There aren't many, to be fair. Seeing the BNP elected is every bit as depressing as I contemplated. I thought I'd feel better if I bobbed along to the rally in Piccadilly Gardens after work, instead I got even more depressed. A big cheer for the chairman of the Unite Against Fascism campaign. Why? He ran a campaign that failed. They played music by Sam Cooke and Bob Marley and blithely announced that such music would be banned by the BNP. How ridiculous.
The chanting and banner waving was pathetic. The speaker announced that "direct action had prevented the BNP from gaining entry to Manchester Town Hall last night." Cue huge cheers. Oh dear. Er, they did manage to get in. Look, he's here, the one with one eye, making a speech, here. And the pictures of the protests looked dreadful. Political street fighting and thuggery from the fascist left. That's right, the fascist left. Go and read the messages on the Manchester Evening News website.
Jonathan Schofield felt the same way, here.
So, what has happened here? Here are some thoughts.
Ear I Am is good. Blame lies with the people who voted for the BNP. End of. But who are they and why?
The spread of support for the BNP was concentrated in key areas for them. True, they had a small bedrock (about 4 per cent), but they needed peaks of support of about three times that. So, taken as a whole, support in Manchester was low (3 per cent), as it was in Stockport (about 4 per cent). But that was outweighed by support in the borough of Pendle which saw BNP support at 12 per cent. But drill down even more into the support for the BNP at the Lancashire County Council election and the picture begins to emerge that by working the streets of Colne, Burnley and Padiham the BNP got their vote out in large enough numbers to lift it over that 8 per cent threshold region wide.
We know that part of the world pretty well. Colne is a white town. Nelson is mainly Asian. When you analyse the Lancashire County Council district votes you see how Nelson North, mainly Asian, with a slate of Asian candidates for all the parties, the BNP did badly. In Nelson South, they still did less well, because it is a more integrated area. But up the road in Colne, it's a different story. A segregated housing policy (by stealth, or otherwise), a lack of integration between communities has bred a deep sense of them and us. It's a hopeless situation. It's exacerbated by news reports where no descriptions of the criminals police are seeking are released. Everyone in the area knows the subtext, but it's a truth that is unspoken for fear of stirring an already incendiary pot.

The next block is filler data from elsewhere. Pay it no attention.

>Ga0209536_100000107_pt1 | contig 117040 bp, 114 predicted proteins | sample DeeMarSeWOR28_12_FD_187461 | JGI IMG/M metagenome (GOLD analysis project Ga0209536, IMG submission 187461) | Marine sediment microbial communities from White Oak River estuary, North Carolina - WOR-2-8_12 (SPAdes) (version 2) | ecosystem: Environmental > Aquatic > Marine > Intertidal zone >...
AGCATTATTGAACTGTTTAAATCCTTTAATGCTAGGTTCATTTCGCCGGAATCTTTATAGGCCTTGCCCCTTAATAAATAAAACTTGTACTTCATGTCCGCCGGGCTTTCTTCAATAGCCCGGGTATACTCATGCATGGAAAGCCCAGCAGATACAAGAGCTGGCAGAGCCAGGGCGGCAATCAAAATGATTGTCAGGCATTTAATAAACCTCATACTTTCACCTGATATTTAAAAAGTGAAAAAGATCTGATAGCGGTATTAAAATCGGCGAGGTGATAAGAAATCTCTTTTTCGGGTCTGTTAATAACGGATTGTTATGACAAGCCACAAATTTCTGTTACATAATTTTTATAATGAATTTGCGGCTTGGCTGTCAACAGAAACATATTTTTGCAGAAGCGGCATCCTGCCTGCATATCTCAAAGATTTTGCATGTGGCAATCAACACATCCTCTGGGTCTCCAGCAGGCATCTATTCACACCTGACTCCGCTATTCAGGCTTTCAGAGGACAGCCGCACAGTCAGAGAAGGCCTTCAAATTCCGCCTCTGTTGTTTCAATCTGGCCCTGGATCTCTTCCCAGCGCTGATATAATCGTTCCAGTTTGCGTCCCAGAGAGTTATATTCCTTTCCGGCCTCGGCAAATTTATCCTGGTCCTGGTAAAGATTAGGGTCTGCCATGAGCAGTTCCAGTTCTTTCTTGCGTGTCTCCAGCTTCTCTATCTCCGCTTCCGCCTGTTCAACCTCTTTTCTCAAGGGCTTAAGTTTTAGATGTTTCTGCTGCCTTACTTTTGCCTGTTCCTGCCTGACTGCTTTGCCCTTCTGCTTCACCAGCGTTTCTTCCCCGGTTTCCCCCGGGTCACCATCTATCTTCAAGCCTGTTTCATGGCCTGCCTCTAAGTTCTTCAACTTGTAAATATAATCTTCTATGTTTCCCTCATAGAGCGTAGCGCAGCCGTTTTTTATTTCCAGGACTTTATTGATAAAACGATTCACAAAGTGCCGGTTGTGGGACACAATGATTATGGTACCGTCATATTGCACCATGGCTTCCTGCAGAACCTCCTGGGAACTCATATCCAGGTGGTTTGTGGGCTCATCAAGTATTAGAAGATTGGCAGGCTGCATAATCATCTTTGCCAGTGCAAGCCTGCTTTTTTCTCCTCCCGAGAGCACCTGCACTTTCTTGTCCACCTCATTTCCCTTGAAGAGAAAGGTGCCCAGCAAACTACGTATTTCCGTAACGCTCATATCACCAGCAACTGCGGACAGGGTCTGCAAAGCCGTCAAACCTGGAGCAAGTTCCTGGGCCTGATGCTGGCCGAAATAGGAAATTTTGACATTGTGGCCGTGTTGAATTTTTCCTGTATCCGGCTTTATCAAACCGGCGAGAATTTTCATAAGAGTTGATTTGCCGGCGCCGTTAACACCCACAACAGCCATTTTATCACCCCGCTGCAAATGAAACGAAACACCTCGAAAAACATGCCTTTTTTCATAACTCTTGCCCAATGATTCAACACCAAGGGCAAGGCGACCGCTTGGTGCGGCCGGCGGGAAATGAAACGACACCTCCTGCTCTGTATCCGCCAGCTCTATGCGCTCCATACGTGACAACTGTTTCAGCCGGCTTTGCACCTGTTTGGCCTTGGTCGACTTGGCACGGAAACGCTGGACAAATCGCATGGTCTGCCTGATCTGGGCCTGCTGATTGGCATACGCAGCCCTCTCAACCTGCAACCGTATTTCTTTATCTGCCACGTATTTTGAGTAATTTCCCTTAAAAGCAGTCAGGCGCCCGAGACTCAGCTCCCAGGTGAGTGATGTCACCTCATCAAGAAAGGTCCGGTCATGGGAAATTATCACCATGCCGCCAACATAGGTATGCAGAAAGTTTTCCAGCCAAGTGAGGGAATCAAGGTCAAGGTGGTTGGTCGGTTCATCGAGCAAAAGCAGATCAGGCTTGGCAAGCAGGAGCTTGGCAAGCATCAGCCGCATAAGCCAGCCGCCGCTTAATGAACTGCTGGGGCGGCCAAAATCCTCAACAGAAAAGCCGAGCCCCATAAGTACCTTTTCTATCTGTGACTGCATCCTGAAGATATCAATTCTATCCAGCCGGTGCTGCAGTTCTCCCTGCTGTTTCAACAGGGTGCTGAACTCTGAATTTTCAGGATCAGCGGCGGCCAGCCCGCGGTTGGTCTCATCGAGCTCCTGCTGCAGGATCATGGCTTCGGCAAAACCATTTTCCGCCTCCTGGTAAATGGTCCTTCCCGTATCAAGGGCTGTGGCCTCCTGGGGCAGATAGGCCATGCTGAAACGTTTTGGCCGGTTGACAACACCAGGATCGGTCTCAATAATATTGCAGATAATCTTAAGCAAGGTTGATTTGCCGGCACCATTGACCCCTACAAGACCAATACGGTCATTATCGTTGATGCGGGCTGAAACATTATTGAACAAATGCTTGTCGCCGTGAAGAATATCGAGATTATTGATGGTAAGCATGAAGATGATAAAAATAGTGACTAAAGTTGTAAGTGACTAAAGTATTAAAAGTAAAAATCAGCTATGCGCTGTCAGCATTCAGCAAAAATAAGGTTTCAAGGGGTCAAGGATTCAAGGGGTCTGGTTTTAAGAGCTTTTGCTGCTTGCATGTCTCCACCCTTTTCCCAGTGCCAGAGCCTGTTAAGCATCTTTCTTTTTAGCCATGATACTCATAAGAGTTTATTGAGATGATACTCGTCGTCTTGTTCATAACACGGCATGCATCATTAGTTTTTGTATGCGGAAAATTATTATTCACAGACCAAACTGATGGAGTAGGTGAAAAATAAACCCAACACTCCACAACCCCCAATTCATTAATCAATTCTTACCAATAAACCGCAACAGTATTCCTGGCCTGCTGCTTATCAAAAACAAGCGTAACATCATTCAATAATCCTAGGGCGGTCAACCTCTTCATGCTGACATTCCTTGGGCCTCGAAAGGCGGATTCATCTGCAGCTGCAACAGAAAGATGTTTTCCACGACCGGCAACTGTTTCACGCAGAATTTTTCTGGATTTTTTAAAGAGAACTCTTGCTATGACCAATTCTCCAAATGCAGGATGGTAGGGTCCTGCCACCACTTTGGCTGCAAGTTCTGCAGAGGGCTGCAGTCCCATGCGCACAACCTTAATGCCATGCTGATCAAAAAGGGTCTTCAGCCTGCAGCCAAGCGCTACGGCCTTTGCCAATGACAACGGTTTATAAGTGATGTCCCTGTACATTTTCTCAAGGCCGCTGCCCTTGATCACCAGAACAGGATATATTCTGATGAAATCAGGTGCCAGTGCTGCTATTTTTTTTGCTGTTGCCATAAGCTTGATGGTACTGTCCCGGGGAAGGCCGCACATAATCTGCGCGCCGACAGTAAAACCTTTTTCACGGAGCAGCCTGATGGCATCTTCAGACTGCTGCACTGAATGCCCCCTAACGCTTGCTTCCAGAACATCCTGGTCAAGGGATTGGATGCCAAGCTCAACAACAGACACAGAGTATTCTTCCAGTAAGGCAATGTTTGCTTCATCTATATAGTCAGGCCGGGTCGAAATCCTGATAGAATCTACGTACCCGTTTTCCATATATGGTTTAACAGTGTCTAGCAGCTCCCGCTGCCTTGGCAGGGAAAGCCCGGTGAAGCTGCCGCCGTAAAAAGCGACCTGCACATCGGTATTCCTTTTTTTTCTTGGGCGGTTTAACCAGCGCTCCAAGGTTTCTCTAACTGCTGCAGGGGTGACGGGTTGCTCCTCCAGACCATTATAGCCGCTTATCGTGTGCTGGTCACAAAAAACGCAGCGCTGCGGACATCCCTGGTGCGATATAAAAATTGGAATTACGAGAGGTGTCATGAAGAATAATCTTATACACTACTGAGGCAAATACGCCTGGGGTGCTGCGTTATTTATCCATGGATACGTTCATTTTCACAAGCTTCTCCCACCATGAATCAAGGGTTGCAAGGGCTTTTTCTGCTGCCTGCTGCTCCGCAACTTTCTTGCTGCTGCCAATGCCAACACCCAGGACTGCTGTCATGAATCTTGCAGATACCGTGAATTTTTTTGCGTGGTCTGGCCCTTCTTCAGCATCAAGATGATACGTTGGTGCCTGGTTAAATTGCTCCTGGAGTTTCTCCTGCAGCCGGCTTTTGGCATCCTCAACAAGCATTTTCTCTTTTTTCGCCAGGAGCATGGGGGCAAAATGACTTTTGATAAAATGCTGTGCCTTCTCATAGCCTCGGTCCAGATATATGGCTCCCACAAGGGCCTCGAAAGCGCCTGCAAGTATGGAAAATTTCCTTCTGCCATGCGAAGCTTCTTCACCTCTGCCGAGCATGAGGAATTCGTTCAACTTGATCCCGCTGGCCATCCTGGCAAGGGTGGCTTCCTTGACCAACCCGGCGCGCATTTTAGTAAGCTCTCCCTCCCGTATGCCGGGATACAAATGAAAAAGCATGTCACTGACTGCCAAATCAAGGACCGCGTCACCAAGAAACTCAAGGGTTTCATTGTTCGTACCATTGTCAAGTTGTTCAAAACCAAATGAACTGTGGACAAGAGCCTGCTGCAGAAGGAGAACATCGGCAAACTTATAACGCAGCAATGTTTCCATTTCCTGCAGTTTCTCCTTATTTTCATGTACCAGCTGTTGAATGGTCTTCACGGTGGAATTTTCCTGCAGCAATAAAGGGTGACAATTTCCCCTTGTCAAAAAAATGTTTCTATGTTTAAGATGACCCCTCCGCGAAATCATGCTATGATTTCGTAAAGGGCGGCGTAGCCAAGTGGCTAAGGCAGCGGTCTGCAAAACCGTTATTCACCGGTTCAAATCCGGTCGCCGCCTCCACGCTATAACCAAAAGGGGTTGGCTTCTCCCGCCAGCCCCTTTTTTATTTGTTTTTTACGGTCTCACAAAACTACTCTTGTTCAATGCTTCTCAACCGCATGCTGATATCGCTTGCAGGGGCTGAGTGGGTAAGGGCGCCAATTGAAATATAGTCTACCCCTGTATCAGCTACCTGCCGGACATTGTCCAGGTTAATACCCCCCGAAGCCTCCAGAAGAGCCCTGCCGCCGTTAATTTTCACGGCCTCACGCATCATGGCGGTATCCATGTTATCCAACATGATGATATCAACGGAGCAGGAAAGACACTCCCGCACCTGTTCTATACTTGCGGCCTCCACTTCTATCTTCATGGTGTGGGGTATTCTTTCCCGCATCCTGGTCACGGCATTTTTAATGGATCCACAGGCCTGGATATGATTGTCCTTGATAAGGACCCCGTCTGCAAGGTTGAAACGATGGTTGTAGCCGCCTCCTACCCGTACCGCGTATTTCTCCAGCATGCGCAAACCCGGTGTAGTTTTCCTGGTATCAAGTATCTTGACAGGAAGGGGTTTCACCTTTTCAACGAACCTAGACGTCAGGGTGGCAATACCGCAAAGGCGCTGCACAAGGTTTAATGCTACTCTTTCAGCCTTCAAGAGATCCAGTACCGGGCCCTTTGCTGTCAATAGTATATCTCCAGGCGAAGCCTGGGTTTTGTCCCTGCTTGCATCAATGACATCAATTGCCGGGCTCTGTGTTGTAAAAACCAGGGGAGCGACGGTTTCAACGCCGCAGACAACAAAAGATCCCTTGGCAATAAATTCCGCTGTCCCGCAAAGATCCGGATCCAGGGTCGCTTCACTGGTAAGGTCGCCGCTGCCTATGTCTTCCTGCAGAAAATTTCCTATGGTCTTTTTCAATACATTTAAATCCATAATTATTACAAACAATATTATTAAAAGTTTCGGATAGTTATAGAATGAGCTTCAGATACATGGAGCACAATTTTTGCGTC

And where it matters, the BNP are the only party prepared to listen to white working class voters. Fraser Nelson made much the same point while on the stump in Watford.
This is the first important point to note: there is no explicit talk of race, immigration or the death penalty (which the BNP supports). Just rats. This chap had a problem; his councillor fixed it and secured at least one vote. This is a significant and new aspect of the BNP’s strategy. Just as Lib Dems talk about holes in the road, not holes in the nation’s finances, the BNP (in spite of its nationalist identity) focuses relentlessly on the local. It targets councils with huge (normally Labour) majorities which have, for whatever reason, lost the will or capacity to campaign and govern well. The BNP then seeks to make itself useful: most recently, by sending squads to clear litter in strategic locations. It is a devious ploy: distracting public attention from the racist reality of the BNP by presenting itself as the ‘helpful party’.
But why are people even giving them the time of day? In the paper today Sunny Hundal makes the point about the failure of politicians to get any kind of anti-fascist message across.
I hope this result also puts an end to anti-BNP gesture politics. There are those photo-ops where all the parties come together to tell people to "vote anyone but the BNP". If such people gave us a reason to vote and didn't sound like such vacuous robotic idiots on television, then more of us might even be persuaded to vote. These sorts of gestures only reinforce the BNP's anti-establishment credentials and ensure that people who want to vote "none of the above" vote for them.
Add to this there was a complete lack of positivity. A complete lack of hope. No-one is offering a brighter future. Not even Cameron's shiny new Conservatives.
But there is light at the end of this dark tunnel. These people are nutters. They will now have to face the same level of scrutiny as other politicians for the decisions they make and the examples they set. Not just the things they have said. On Radio 5 live this morning Nicky Campbell gave Griffin an open shot at goal to say something other than just to bleat about race. He blew it, he dismissed global warming as a hoax (much as he dismissed the Holocaust, here).
Pretty much every councillor they've elected has been a total disaster, there's no reason to assume this odious man will be any different or more competant.
So we've got fascist MEP. He's going to cock it up. That will be worth watching. Until then, keep hope alive, keep love alive. And speak truths. As George Orwell said, "liberty, if it means anything, is the right to tell people what they don't want to hear."